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Bury St Edmunds-based former guard on Royal Yacht Britannia recalls memories of travels with the Royal Family





A former Royal Marine Commando has recounted his time as a guard on board the Royal Yacht Britannia from 1964 until his retirement from service in 1967.

Alec Speechley, who lives in Bury St Edmunds, was stationed in North Africa when he was told he had a new assignment.

The 83-year-old said: “I was called to the sergeant major’s office and he said ‘pack your gear, you’re going back to the UK. You’re going to join the Royal Family’.

Alec Speechley, of Bury St Edmunds, has spoken of his fond memories on board the Royal Yacht Britannia. Picture: Tamika Green
Alec Speechley, of Bury St Edmunds, has spoken of his fond memories on board the Royal Yacht Britannia. Picture: Tamika Green

“I flew back to the UK and I was told to report to the Royal Yacht, which was in Portsmouth at the time. I found out that four of us were to do around the clock security for the Royal Family.

“Our job was to keep watch of the royal apartments, making sure no one got in.”

The first trip that Mr Speechley was to embark on with the Royal Family was to Iceland with the Duke of Edinburgh and famous conservationist Sir Peter Scott.

“I didn’t enjoy that because I was seasick,” he said. “It was my first time at sea really. I was standing outside Prince Philip’s bedroom in the middle of the night with my head in a bucket.”

Queen Elizabeth II and Prince Philip pictured in Bury St Edmunds in 2009. Pictured: Mecha Morton
Queen Elizabeth II and Prince Philip pictured in Bury St Edmunds in 2009. Pictured: Mecha Morton

During his time with the royals, he travelled all around the world including to the West Indies, New Zealand, Mexico and America.

One memory he recalled with great fondness was when he was travelling across the Atlantic with the Royal Family. The royals wanted to play a game on deck which involved a net and quoits. Mr Speechley and a few staff went out to help prepare the games.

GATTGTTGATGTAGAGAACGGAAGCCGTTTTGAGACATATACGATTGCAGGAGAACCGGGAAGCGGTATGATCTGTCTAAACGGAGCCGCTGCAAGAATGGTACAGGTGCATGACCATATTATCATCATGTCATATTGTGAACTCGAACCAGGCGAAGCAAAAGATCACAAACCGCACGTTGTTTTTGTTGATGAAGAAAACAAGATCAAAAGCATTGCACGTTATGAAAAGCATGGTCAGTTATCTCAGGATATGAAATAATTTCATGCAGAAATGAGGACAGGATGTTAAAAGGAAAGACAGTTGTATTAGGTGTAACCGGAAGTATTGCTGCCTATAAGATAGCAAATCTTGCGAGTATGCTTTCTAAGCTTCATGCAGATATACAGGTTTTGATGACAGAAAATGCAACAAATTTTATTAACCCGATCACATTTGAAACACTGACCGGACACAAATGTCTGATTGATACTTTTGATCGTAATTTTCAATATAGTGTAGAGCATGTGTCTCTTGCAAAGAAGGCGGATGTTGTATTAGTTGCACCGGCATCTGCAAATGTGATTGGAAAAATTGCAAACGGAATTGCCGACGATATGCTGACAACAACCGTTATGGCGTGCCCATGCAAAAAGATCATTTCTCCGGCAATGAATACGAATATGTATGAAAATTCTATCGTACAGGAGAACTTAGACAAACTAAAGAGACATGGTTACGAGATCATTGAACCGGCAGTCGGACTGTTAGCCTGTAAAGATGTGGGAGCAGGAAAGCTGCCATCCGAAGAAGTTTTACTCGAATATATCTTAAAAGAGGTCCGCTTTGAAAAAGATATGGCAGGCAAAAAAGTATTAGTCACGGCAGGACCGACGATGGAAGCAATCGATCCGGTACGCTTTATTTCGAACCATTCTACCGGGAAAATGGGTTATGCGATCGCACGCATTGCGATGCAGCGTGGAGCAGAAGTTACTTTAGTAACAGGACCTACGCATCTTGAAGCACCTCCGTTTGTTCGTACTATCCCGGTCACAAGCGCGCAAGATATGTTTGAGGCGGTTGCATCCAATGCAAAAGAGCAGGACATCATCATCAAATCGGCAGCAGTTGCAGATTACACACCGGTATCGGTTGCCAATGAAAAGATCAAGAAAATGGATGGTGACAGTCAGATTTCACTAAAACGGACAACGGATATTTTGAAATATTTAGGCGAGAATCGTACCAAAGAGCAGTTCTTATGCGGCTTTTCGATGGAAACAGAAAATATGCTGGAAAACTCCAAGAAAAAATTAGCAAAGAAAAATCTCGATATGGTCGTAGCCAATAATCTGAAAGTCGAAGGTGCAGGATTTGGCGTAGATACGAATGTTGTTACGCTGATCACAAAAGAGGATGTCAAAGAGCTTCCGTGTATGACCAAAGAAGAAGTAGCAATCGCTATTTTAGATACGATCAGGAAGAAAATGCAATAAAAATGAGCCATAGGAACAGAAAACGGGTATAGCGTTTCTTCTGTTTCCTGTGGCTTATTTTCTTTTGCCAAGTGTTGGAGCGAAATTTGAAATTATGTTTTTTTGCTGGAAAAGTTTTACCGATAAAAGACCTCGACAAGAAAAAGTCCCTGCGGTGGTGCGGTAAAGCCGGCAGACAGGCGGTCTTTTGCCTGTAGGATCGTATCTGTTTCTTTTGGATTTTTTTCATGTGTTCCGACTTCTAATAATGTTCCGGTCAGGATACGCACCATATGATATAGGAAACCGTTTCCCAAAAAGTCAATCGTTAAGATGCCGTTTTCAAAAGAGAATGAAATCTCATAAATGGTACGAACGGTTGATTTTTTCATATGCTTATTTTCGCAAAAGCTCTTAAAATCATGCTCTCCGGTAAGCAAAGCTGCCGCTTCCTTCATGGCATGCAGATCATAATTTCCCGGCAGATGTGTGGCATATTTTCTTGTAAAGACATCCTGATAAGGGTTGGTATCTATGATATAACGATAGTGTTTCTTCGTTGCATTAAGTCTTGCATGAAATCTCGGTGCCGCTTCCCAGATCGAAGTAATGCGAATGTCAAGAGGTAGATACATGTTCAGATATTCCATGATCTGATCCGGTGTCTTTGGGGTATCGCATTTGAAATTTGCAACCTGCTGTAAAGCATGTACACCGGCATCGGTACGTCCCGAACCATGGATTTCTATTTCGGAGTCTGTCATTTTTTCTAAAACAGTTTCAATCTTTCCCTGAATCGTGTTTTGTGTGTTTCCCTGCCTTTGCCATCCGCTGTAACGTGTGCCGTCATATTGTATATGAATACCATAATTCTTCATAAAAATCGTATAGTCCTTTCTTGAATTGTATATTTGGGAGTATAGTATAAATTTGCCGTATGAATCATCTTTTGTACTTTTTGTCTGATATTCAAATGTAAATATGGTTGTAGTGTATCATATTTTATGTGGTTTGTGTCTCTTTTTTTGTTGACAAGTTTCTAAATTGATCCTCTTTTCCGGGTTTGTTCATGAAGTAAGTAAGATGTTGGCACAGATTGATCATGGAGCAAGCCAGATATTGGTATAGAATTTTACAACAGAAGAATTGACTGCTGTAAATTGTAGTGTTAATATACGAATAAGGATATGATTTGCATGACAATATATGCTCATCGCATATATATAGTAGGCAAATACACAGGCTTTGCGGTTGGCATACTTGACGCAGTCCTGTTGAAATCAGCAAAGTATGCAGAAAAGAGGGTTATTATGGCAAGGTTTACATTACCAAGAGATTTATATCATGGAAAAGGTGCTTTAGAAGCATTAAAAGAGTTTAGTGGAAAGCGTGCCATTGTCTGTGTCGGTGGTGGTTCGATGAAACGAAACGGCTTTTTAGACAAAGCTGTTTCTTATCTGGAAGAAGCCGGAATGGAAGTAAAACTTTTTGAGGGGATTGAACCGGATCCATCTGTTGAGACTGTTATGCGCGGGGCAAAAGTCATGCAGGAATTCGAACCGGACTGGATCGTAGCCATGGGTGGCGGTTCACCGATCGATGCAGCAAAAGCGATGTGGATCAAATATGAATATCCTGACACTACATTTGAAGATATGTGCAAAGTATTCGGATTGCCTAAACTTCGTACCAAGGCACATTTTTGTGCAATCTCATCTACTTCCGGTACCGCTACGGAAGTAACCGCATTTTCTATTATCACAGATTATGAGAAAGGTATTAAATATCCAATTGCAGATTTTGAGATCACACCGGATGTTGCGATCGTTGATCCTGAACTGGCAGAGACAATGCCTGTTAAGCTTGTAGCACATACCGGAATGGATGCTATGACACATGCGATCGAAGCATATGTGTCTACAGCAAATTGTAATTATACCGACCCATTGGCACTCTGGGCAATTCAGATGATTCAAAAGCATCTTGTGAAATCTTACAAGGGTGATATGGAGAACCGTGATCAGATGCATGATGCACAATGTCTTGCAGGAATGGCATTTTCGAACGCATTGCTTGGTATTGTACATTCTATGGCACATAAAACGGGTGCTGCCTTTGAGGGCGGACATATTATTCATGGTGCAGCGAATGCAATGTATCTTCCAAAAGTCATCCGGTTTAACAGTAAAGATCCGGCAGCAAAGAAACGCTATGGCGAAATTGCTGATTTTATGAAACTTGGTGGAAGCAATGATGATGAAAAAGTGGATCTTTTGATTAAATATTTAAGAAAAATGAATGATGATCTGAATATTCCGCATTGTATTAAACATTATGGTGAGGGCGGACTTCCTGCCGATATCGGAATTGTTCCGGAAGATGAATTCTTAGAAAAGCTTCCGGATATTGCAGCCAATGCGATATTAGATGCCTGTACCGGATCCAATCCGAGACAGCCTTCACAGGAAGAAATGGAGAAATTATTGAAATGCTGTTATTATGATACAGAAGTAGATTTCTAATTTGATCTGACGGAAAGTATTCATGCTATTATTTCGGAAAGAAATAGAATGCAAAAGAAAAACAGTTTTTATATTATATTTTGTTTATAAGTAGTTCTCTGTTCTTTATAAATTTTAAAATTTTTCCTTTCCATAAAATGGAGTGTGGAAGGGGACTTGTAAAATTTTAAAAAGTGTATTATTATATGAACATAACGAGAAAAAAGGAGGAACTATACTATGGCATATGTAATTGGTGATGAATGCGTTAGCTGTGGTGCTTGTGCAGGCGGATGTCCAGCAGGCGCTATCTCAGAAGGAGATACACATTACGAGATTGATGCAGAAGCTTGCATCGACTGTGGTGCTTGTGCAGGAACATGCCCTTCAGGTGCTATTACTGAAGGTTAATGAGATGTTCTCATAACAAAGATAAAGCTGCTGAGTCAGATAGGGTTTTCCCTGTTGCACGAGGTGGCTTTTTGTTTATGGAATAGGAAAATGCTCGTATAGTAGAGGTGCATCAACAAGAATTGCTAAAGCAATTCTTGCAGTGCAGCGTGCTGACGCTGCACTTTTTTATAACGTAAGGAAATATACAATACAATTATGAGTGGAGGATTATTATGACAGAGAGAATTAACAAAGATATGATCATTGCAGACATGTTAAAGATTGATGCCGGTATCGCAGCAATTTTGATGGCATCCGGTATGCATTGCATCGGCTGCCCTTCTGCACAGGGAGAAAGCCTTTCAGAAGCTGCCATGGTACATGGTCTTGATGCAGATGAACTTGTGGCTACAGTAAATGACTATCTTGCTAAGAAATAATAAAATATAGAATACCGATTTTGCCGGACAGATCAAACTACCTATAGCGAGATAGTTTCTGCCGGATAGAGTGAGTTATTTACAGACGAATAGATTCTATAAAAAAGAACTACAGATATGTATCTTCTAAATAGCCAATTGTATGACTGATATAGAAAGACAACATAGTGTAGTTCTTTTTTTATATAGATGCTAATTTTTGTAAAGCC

“I was balancing on the taffrail trying to put the net on the hook and every time I got near the hook someone pulled it,” he said.

“That happened about three times. In the end I turned around and said ‘who’s the idi... oh Your Majesty’.

“She was there laughing her head off. When I got down I heard her say ‘off with his head.’”

The Queen visiting Bury St Edmunds on Maundy Thursday in 2009. Pictured: Mecha Morton
The Queen visiting Bury St Edmunds on Maundy Thursday in 2009. Pictured: Mecha Morton

He added that during his time on board the yacht, the Queen was always hard at work, busy from 7 or 8 in the morning until 11 at night.

He remembers King Charles and Princess Anne as teenagers and up to mischief every now and then. He also met the Queen Mother on occasions.

"She used to come on board and we weren't allowed to call her Ma'am, we had to call her mum," he said.

"She was our mum for the whole crew.

"They were just normal people, but you respected them."

Another highlight for Mr Speechley during his time as a royal yachtsman, was when he met a famous musician looking a little worse for wear.

In 1964 or 1965, on one of his evenings off whilst in the West Indies, he went ashore and met some locals at a bar. He was invited to a 'jump up' and on the way home helped support a man who was a bit unsteady on his feet. He found out it was Bob Marley and Mr Speechley, and the group he was with, left the reggae singer in the care of the police.

"I'd been hanging out with him all night and didn't know," he said. "He wasn't known in England then, he was only known in the West Indies."

After he retired from service, Mr Speechley went back into construction. Originally from Loughton in Essex, he moved to Bury around 1972. He has resided in the town for 50 years and lives in Starre Road with his wife.

Two years ago at a reception for ex yachtsmen in Buckingham Palace, Mr Speechley met King Charles. After telling the new monarch that he lived in Bury, King Charles had replied 'oh, that's a lovely place'.